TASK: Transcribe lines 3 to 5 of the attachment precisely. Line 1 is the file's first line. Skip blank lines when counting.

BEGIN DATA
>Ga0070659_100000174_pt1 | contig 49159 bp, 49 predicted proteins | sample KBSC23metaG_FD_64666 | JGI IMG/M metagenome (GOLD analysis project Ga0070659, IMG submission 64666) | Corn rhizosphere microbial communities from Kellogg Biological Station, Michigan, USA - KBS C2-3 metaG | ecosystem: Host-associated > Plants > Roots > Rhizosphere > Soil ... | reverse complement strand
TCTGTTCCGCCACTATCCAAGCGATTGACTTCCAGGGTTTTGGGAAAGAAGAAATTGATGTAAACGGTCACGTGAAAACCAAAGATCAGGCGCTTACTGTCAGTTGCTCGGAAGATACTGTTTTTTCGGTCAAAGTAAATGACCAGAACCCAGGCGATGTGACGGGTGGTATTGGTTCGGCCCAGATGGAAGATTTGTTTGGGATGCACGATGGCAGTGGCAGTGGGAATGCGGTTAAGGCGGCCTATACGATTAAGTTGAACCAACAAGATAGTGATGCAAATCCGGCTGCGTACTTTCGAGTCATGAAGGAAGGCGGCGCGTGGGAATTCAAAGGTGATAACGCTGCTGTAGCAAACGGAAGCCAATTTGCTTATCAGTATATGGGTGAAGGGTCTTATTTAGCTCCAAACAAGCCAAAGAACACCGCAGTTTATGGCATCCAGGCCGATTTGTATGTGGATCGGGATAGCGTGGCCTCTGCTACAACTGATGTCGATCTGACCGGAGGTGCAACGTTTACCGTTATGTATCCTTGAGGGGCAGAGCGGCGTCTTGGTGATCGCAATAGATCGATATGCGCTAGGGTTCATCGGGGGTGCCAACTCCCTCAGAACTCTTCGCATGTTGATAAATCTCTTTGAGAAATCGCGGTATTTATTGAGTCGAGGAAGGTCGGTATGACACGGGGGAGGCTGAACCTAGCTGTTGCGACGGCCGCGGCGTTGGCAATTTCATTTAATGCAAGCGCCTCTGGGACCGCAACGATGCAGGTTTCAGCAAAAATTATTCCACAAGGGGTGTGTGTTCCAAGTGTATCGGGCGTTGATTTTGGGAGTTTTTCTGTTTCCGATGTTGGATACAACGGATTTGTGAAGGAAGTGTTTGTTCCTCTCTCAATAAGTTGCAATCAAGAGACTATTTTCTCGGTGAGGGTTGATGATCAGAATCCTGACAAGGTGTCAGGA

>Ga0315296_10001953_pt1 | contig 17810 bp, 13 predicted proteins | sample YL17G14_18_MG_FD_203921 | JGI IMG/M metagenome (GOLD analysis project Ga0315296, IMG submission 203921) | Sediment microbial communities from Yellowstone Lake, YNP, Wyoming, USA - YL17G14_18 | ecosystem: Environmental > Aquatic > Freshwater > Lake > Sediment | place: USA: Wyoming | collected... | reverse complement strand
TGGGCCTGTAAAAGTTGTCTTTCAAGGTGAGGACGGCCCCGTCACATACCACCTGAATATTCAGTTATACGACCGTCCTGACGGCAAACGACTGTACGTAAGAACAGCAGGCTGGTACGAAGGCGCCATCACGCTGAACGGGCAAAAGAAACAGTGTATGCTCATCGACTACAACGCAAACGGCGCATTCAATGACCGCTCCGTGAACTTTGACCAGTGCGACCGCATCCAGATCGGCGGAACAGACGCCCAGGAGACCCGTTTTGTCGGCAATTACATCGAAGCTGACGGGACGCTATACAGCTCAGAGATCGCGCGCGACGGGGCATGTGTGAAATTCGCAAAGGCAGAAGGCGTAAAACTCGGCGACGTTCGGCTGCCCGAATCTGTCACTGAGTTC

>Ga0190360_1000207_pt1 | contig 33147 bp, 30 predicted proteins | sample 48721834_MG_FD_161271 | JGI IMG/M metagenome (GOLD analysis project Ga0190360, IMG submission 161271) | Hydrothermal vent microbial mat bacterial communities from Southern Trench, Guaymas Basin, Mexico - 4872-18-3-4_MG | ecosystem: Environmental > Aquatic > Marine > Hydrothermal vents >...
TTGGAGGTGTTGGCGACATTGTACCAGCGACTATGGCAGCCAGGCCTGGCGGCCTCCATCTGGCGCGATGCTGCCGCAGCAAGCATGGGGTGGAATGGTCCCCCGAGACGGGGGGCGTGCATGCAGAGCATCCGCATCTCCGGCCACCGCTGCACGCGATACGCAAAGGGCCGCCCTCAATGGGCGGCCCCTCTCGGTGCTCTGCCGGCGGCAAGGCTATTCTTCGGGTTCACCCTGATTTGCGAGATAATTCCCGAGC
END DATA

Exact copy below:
>Ga0315296_10001953_pt1 | contig 17810 bp, 13 predicted proteins | sample YL17G14_18_MG_FD_203921 | JGI IMG/M metagenome (GOLD analysis project Ga0315296, IMG submission 203921) | Sediment microbial communities from Yellowstone Lake, YNP, Wyoming, USA - YL17G14_18 | ecosystem: Environmental > Aquatic > Freshwater > Lake > Sediment | place: USA: Wyoming | collected... | reverse complement strand
TGGGCCTGTAAAAGTTGTCTTTCAAGGTGAGGACGGCCCCGTCACATACCACCTGAATATTCAGTTATACGACCGTCCTGACGGCAAACGACTGTACGTAAGAACAGCAGGCTGGTACGAAGGCGCCATCACGCTGAACGGGCAAAAGAAACAGTGTATGCTCATCGACTACAACGCAAACGGCGCATTCAATGACCGCTCCGTGAACTTTGACCAGTGCGACCGCATCCAGATCGGCGGAACAGACGCCCAGGAGACCCGTTTTGTCGGCAATTACATCGAAGCTGACGGGACGCTATACAGCTCAGAGATCGCGCGCGACGGGGCATGTGTGAAATTCGCAAAGGCAGAAGGCGTAAAACTCGGCGACGTTCGGCTGCCCGAATCTGTCACTGAGTTC

>Ga0190360_1000207_pt1 | contig 33147 bp, 30 predicted proteins | sample 48721834_MG_FD_161271 | JGI IMG/M metagenome (GOLD analysis project Ga0190360, IMG submission 161271) | Hydrothermal vent microbial mat bacterial communities from Southern Trench, Guaymas Basin, Mexico - 4872-18-3-4_MG | ecosystem: Environmental > Aquatic > Marine > Hydrothermal vents >...